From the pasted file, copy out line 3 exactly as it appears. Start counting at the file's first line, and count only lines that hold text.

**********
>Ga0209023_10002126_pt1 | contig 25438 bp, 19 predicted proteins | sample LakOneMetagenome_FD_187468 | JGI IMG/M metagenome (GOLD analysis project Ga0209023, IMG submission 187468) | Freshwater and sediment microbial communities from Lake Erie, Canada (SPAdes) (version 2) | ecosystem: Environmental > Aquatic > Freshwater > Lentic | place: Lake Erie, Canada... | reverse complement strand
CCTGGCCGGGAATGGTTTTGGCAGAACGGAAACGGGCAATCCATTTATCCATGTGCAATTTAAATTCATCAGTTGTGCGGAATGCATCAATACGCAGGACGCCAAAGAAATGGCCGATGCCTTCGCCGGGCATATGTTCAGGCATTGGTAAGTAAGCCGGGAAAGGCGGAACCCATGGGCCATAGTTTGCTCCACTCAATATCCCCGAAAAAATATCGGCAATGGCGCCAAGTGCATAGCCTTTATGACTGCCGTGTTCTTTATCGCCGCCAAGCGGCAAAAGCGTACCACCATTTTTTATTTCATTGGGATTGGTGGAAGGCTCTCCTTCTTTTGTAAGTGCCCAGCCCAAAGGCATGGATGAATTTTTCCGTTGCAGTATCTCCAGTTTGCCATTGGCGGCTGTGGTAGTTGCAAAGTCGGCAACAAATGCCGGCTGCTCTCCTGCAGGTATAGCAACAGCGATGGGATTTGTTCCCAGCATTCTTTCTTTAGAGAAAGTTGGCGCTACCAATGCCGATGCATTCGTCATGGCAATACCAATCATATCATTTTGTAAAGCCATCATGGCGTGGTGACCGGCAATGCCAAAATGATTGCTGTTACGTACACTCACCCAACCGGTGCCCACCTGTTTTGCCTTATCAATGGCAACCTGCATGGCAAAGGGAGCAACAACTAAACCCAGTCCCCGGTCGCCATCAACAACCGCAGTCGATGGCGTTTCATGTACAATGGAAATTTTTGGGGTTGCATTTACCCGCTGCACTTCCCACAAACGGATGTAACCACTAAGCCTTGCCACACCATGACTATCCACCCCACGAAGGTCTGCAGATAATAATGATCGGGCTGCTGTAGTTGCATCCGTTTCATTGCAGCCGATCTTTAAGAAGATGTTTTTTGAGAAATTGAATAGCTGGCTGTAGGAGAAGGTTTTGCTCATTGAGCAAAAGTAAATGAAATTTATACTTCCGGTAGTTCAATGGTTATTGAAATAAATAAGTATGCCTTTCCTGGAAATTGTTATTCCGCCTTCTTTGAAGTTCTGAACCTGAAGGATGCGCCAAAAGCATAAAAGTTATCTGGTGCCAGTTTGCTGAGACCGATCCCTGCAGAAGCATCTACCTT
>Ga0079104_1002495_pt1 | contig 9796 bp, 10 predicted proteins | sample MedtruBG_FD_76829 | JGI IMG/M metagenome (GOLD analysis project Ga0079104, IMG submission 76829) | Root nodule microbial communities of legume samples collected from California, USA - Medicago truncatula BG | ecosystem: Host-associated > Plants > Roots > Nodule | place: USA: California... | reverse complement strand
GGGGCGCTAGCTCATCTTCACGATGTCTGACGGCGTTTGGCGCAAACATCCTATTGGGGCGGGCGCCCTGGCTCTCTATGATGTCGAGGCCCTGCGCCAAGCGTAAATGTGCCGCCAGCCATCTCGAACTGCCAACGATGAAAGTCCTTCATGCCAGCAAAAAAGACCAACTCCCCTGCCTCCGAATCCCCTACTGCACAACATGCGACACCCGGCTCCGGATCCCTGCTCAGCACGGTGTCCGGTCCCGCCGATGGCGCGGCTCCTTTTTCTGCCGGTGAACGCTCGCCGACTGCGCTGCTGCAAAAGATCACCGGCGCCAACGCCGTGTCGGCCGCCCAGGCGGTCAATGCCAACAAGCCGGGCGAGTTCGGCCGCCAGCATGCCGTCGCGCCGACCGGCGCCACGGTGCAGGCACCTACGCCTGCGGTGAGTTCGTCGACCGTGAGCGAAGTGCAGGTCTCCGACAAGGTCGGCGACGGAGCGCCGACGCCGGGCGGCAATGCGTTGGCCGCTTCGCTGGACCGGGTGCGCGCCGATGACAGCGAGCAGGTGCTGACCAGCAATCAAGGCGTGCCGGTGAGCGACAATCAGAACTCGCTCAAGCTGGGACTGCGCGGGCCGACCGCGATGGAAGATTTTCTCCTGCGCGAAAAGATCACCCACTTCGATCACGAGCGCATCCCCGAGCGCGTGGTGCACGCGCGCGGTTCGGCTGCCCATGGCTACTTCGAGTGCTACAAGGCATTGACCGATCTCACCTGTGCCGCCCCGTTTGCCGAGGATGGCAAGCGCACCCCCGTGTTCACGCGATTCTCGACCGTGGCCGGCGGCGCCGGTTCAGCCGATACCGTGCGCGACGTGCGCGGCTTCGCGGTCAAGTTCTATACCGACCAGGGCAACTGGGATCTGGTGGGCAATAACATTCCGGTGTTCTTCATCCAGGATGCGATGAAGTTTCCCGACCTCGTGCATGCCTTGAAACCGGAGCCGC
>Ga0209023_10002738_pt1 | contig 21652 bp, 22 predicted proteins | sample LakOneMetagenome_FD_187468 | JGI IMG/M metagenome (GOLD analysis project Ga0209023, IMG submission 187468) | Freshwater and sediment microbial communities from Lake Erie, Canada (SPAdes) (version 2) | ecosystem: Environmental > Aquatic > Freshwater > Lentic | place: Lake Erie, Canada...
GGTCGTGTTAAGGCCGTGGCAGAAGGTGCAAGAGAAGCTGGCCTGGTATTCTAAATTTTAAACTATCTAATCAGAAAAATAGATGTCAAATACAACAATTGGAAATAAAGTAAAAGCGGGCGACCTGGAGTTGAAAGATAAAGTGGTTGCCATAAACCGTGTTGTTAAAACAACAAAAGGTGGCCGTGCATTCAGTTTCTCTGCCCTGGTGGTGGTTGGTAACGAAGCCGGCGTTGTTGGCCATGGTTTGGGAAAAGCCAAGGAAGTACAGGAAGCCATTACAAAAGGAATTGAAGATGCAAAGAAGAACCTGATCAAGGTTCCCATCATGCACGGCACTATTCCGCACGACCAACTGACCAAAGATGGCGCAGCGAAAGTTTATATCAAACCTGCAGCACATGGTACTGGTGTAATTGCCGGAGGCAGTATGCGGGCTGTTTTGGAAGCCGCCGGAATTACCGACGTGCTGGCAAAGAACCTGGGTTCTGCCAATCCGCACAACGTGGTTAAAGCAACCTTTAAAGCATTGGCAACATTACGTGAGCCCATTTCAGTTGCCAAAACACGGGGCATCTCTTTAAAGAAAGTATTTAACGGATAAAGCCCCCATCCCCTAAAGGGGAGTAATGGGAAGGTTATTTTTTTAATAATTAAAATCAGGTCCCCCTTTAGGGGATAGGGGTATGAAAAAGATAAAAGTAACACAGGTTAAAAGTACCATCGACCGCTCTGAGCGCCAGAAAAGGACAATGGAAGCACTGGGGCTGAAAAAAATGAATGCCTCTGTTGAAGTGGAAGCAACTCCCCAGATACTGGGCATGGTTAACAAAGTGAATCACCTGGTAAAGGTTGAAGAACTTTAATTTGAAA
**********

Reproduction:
>Ga0079104_1002495_pt1 | contig 9796 bp, 10 predicted proteins | sample MedtruBG_FD_76829 | JGI IMG/M metagenome (GOLD analysis project Ga0079104, IMG submission 76829) | Root nodule microbial communities of legume samples collected from California, USA - Medicago truncatula BG | ecosystem: Host-associated > Plants > Roots > Nodule | place: USA: California... | reverse complement strand